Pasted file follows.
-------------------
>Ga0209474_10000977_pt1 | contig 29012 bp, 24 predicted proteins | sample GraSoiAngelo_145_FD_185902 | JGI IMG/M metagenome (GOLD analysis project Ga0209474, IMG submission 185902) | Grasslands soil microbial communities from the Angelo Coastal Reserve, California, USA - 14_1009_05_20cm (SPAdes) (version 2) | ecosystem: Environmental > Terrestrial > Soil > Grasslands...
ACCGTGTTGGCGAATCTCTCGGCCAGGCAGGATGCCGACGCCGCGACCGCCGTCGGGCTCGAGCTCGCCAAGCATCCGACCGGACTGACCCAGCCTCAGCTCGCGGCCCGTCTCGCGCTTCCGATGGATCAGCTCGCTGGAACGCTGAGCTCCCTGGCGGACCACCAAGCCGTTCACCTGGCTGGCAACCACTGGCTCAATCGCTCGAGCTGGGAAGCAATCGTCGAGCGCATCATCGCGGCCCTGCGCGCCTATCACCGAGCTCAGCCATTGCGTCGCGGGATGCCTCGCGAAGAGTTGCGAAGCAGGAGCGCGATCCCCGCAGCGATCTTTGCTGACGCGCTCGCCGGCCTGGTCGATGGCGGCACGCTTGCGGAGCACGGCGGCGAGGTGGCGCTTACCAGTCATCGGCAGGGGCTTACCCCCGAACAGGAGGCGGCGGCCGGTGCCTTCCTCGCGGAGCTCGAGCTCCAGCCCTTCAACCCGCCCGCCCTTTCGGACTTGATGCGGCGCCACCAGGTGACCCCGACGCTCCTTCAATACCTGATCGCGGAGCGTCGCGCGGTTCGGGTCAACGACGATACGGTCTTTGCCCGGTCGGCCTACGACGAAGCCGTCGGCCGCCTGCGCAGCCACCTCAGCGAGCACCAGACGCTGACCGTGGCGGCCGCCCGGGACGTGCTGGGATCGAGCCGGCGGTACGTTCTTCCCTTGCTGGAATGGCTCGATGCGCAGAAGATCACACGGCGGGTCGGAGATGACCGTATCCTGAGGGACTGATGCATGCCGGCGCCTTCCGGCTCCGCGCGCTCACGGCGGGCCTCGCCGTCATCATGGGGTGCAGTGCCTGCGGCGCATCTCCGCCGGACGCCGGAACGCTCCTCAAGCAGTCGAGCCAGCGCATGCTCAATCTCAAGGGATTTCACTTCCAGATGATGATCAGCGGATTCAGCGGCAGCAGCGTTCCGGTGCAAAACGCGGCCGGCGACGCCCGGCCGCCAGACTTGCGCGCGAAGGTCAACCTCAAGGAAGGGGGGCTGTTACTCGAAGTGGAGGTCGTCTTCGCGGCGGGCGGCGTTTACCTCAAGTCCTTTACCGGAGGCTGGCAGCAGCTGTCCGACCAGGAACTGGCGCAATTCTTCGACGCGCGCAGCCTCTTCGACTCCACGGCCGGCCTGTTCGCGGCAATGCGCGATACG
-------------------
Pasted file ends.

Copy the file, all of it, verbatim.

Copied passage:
>Ga0209474_10000977_pt1 | contig 29012 bp, 24 predicted proteins | sample GraSoiAngelo_145_FD_185902 | JGI IMG/M metagenome (GOLD analysis project Ga0209474, IMG submission 185902) | Grasslands soil microbial communities from the Angelo Coastal Reserve, California, USA - 14_1009_05_20cm (SPAdes) (version 2) | ecosystem: Environmental > Terrestrial > Soil > Grasslands...
ACCGTGTTGGCGAATCTCTCGGCCAGGCAGGATGCCGACGCCGCGACCGCCGTCGGGCTCGAGCTCGCCAAGCATCCGACCGGACTGACCCAGCCTCAGCTCGCGGCCCGTCTCGCGCTTCCGATGGATCAGCTCGCTGGAACGCTGAGCTCCCTGGCGGACCACCAAGCCGTTCACCTGGCTGGCAACCACTGGCTCAATCGCTCGAGCTGGGAAGCAATCGTCGAGCGCATCATCGCGGCCCTGCGCGCCTATCACCGAGCTCAGCCATTGCGTCGCGGGATGCCTCGCGAAGAGTTGCGAAGCAGGAGCGCGATCCCCGCAGCGATCTTTGCTGACGCGCTCGCCGGCCTGGTCGATGGCGGCACGCTTGCGGAGCACGGCGGCGAGGTGGCGCTTACCAGTCATCGGCAGGGGCTTACCCCCGAACAGGAGGCGGCGGCCGGTGCCTTCCTCGCGGAGCTCGAGCTCCAGCCCTTCAACCCGCCCGCCCTTTCGGACTTGATGCGGCGCCACCAGGTGACCCCGACGCTCCTTCAATACCTGATCGCGGAGCGTCGCGCGGTTCGGGTCAACGACGATACGGTCTTTGCCCGGTCGGCCTACGACGAAGCCGTCGGCCGCCTGCGCAGCCACCTCAGCGAGCACCAGACGCTGACCGTGGCGGCCGCCCGGGACGTGCTGGGATCGAGCCGGCGGTACGTTCTTCCCTTGCTGGAATGGCTCGATGCGCAGAAGATCACACGGCGGGTCGGAGATGACCGTATCCTGAGGGACTGATGCATGCCGGCGCCTTCCGGCTCCGCGCGCTCACGGCGGGCCTCGCCGTCATCATGGGGTGCAGTGCCTGCGGCGCATCTCCGCCGGACGCCGGAACGCTCCTCAAGCAGTCGAGCCAGCGCATGCTCAATCTCAAGGGATTTCACTTCCAGATGATGATCAGCGGATTCAGCGGCAGCAGCGTTCCGGTGCAAAACGCGGCCGGCGACGCCCGGCCGCCAGACTTGCGCGCGAAGGTCAACCTCAAGGAAGGGGGGCTGTTACTCGAAGTGGAGGTCGTCTTCGCGGCGGGCGGCGTTTACCTCAAGTCCTTTACCGGAGGCTGGCAGCAGCTGTCCGACCAGGAACTGGCGCAATTCTTCGACGCGCGCAGCCTCTTCGACTCCACGGCCGGCCTGTTCGCGGCAATGCGCGATACG